Review: Josie Long’s Romance & Adventure at Cellar


Rebecca Roughan goes on a Long journey in search of Romance & Adventure, but finds a three-star stand-up comedy gig instead.

When Josie Long – feminist comedienne, Fringe veteran and LMH alumni, gets it right, she gets it very right.   She’s charming and witty.  Any affectations she has are cool and bright, making her appear refreshingly earnest.  However, it is revealed near the opening of the show that she has already deceived her audience.  Long admits that (barring frequent references to a jaunt-of-a-lifetime up Mount Kenya) the show isn’t really about romance OR adventure.  The title is a cynical ploy to sell tickets, because “who wouldn’t want to see a show about romance and adventure?”

Stripped of all pretences and without a hook, it’s difficult to tell what the show is actually ‘about’ at all.  There’s certainly a political line that runs through (gags which alternated between detrimental and commendable), but really the show’s uncertain focus seems to be uncertainty itself.  Uncertainty in relationships, activism, even in temperature.  (Cellar, when not packed out with sweaty hipsters, transpires to be surprisingly cool, yet Long under the glare of the lights layers up and whips her jumper off again several times).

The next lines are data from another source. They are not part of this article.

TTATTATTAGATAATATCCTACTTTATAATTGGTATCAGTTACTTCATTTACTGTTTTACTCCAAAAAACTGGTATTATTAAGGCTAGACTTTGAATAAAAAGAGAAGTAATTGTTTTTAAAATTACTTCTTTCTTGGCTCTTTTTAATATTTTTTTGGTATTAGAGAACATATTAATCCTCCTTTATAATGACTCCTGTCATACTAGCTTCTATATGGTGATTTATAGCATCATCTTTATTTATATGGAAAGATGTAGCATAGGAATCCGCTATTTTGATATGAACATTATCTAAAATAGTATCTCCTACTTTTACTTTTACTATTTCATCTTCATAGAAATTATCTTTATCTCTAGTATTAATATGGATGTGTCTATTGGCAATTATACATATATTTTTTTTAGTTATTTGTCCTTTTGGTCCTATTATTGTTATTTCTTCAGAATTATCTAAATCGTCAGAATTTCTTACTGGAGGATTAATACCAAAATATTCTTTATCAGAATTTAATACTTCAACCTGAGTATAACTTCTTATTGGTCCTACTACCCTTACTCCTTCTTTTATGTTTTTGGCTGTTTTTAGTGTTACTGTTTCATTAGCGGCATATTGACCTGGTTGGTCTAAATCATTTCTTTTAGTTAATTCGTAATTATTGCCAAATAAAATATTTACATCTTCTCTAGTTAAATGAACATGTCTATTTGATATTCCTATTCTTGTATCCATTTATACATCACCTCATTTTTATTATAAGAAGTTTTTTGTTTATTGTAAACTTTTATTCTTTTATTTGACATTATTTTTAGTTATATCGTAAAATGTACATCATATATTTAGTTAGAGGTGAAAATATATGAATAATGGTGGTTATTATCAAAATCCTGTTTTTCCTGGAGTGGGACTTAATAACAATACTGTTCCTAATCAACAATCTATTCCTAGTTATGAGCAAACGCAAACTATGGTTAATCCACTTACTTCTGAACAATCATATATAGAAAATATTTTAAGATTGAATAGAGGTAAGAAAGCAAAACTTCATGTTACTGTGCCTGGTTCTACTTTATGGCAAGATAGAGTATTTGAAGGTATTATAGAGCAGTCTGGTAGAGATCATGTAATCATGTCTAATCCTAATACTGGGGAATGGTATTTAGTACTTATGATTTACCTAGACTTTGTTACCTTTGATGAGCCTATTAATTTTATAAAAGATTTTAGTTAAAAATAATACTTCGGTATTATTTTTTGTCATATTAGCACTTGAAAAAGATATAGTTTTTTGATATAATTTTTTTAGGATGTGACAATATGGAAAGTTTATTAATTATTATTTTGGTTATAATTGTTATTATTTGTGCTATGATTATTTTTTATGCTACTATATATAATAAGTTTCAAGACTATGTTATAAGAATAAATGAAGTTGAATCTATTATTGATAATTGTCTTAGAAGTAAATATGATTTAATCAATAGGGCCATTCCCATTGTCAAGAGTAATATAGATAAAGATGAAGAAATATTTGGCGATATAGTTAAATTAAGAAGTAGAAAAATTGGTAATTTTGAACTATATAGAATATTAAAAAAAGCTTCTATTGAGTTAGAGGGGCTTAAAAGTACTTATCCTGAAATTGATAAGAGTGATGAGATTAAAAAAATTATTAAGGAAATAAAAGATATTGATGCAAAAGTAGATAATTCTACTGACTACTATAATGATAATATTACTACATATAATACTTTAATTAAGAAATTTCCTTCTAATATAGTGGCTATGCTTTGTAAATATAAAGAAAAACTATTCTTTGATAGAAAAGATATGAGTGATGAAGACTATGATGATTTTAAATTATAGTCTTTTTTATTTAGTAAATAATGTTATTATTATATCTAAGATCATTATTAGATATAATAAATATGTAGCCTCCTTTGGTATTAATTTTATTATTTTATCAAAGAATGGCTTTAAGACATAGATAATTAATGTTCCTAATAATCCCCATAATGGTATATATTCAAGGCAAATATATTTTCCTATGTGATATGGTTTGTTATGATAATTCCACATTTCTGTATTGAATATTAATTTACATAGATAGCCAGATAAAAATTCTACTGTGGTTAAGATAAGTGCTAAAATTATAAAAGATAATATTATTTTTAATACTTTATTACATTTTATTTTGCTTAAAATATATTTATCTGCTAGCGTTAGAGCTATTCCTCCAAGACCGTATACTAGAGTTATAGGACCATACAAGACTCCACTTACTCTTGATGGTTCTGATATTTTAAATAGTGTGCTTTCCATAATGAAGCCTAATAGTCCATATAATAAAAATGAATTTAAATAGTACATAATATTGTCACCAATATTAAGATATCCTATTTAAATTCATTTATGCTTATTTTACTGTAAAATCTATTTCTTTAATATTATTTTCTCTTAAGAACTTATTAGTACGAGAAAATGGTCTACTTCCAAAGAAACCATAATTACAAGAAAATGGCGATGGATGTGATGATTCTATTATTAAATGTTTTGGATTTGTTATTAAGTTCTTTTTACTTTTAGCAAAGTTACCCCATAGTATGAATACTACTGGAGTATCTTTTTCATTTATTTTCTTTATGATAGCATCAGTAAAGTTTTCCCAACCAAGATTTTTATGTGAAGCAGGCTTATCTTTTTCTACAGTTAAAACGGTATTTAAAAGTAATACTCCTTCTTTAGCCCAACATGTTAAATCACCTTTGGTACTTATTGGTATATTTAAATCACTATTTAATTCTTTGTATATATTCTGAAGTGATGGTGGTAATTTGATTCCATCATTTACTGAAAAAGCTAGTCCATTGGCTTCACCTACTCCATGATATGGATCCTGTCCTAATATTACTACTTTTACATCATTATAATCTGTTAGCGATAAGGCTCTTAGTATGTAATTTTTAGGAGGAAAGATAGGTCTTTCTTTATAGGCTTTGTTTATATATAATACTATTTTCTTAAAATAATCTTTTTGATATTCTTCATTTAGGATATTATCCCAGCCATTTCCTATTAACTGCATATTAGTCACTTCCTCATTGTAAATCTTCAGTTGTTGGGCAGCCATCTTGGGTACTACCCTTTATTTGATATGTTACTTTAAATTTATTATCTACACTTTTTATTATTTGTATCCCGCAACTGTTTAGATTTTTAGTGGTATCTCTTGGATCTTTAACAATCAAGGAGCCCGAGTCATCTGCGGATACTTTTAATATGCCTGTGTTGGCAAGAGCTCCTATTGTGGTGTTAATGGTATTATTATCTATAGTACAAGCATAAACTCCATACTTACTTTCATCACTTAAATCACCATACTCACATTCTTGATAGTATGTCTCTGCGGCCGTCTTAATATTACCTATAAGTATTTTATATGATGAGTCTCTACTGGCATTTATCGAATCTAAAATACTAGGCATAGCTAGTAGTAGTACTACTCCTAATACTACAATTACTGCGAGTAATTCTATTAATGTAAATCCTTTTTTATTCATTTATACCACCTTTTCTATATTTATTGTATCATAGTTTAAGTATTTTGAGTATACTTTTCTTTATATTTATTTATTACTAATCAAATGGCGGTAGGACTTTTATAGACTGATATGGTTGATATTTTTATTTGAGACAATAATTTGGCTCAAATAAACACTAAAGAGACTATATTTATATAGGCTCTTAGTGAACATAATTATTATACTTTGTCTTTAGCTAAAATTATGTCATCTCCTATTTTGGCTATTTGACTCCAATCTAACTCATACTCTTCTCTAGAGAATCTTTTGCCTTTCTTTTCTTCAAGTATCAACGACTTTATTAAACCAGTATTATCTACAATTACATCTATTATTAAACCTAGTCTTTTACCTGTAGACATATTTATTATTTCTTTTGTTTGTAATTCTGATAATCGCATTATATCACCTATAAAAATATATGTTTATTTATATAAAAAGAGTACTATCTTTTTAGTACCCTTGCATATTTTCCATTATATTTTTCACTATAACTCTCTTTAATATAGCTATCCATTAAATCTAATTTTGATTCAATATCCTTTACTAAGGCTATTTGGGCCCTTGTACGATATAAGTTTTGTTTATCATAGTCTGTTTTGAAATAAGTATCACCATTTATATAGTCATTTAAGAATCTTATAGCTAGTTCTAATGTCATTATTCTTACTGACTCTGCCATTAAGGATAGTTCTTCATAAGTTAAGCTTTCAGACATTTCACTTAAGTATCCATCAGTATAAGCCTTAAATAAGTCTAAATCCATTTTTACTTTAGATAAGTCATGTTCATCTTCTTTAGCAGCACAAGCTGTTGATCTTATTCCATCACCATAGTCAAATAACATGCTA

Though stand-up should never shy away from political discussion, much of the show veers off into diatribe and too often Long’s recurring didactic tone felt accusatory.  The crucial problem was an inconsistency of humour; Long’s wry political comments and truly wonderful imitation of Ed Miliband (casting him as a socialist godfather) were as exact as they were enchanting.   However, other targets for mockery were simply lauded “ the baddies”, as she moaned that it was “all so unfair”.

Her comedic delivery is marked with unusual eccentricities.  For example. one particular trick of Long’s, a sultry film noir murmur – whether in quoting her own words with a twist, or adding fresh humour to Jay Z’s 99 Problems – had the effect of injecting some personality into the act.   When adding a spin of her own to situations, Long truly shines as an engaging stand-up but her tendency to rehash opinions in a manner that seems (however, well-meaning) to be based upon a pantomime villain view of the world, causes the show to fall rather flat.


*** (3 Stars)


PHOTOS/Idil Sukan

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